He went there for you, so that you would never have to! He went through all of that, so that – in bearing the punishment that was rightfully ours – He might pay our penalty, and allow us to know the Presence of God, starting now and continuing forevermore!
As we approach the end of our own lives there are certain things that are embedded deep in our experience and memory that we cling onto. (For example, song of you will remember this story from earlier this week). Many people find that songs and scriptures become more important to them as other things slip away. This is true for Jesus too.
His cry: “My God, my God, why have You forsaken me?” is actually a direct quote that comes from Psalm 22. Like us earlier, I wonder how many of those who heard it were able to quote the rest of it…
The Psalm is a stunning prophecy of the cross – prophesying even the method of Jesus death: “they pierce my hands and my feet.” (Psalm 22:16) a millennia before Jesus was born, and long before crucifixion had even been invented.
But the Psalm does not end this way. The song goes on…
“But You, LORD, do not be far from me.
You are my strength; come quickly to help me.” (Psalm 22.19)
“I will declare Your name to my people;
in the assembly I will praise You!” (Psalm 22.22)
“For He has not despised or scorned the suffering of the afflicted one;
He has not hidden His face from Him but has listened to His cry for help.” (Psalm 22.24)
“All the rich of the earth will feast and worship;
all who go down to the dust will kneel before Him—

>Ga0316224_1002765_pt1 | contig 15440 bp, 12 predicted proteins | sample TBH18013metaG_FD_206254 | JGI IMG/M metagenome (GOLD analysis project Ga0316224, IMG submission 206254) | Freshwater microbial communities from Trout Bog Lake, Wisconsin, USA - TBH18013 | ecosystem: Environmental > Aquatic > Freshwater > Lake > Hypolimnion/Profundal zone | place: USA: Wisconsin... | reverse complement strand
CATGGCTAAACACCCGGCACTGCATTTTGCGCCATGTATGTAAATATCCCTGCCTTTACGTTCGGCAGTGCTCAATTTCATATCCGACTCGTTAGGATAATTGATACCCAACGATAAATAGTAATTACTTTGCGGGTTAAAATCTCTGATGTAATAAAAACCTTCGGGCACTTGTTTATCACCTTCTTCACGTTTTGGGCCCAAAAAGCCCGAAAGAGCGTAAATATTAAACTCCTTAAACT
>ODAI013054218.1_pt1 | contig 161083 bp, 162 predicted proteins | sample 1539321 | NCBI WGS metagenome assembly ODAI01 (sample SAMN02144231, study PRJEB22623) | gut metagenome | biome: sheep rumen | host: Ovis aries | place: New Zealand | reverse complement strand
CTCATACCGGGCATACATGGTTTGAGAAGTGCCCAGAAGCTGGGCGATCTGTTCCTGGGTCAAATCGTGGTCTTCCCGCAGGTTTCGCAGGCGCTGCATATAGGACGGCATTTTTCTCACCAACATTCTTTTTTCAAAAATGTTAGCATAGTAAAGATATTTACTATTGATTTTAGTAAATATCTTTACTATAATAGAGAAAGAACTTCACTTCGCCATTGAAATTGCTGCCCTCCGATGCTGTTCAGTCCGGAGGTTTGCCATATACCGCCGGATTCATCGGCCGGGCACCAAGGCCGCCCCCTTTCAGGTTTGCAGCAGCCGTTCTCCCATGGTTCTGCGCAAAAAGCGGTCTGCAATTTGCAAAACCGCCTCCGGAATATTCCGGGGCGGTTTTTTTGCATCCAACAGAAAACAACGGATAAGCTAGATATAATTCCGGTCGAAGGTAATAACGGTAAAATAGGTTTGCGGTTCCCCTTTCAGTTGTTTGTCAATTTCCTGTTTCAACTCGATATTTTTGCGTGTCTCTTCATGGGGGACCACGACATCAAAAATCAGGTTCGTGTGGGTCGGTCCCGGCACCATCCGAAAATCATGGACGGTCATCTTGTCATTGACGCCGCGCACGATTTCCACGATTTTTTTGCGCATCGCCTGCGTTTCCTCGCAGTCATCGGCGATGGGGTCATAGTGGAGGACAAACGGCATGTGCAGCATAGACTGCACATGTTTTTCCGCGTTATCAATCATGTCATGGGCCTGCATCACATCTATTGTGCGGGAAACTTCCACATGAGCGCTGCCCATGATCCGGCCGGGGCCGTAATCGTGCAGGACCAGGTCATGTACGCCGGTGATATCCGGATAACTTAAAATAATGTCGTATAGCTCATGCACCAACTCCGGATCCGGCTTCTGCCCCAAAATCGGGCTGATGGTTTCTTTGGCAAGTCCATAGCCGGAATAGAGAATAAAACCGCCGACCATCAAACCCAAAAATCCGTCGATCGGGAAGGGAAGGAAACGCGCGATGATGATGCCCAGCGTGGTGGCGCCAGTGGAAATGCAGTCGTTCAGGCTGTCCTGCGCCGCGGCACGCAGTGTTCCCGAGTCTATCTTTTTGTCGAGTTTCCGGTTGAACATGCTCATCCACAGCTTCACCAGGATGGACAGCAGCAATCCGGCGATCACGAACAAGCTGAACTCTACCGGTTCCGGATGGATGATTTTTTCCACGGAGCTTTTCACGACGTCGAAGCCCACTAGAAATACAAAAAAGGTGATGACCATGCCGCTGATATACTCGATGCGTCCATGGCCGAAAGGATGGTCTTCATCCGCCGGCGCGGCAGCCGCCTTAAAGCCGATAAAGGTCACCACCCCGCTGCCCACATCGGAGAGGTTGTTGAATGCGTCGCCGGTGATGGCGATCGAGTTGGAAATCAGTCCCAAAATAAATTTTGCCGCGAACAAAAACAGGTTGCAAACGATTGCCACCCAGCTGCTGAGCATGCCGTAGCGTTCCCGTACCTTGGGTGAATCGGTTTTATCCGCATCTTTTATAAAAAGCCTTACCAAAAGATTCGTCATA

those who cannot keep themselves alive.
Posterity will serve Him;
future generations will be told about the Lord.
They will proclaim His righteousness, declaring to a people yet unborn:
He has done it!” (Psalm 22.29-31)
The song of prophecy sees beyond the suffering of Jesus – to the place of confident place that lay beyond it, even to the future generations (i.e. us!) who would share in His Victory! And this was the soundtrack playing in Jesus’ mind as he died – the song that got Him through it. What He held onto was the promise of God’s presence, and the knowledge of the future generations who would share in this Presence! In other words – He died thinking of us, of me, and of you.
That is how much you are loved – John 3:16 has your name all over of it. That love that held in the face of death, will hold you now, and will hold us forever.
You are not alone. Even at the very lowest point of our lives, we know that Jesus went deeper and faced the deepest darkness so that we would never have to! Even if the soundtrack to your life is really minor right now – keep going always remembering that it does not end this way.
For those of us trusting Jesus in pay the price for our sin – one day, the song of all of souls will finally join together in one song with all of heaven:
“You are worthy to take the scroll and to open its seals,
because you were slain, and with Your blood You purchased for God
persons from every tribe and language and people and nation.
You have made them to be a kingdom and priests to serve our God,
and they will reign on the earth.” (Revelation 5:9-10)
“Worthy is the Lamb, who was slain,
to receive power and wealth and wisdom and strength
and honor and glory and praise!” (Revelation 5:12)
“To Him who sits on the throne and to the Lamb
be praise and honor and glory and power,
for ever and ever!” (Revelation 5:13)
The songs goes on! And that is a song worth holding onto – even on Good Friday.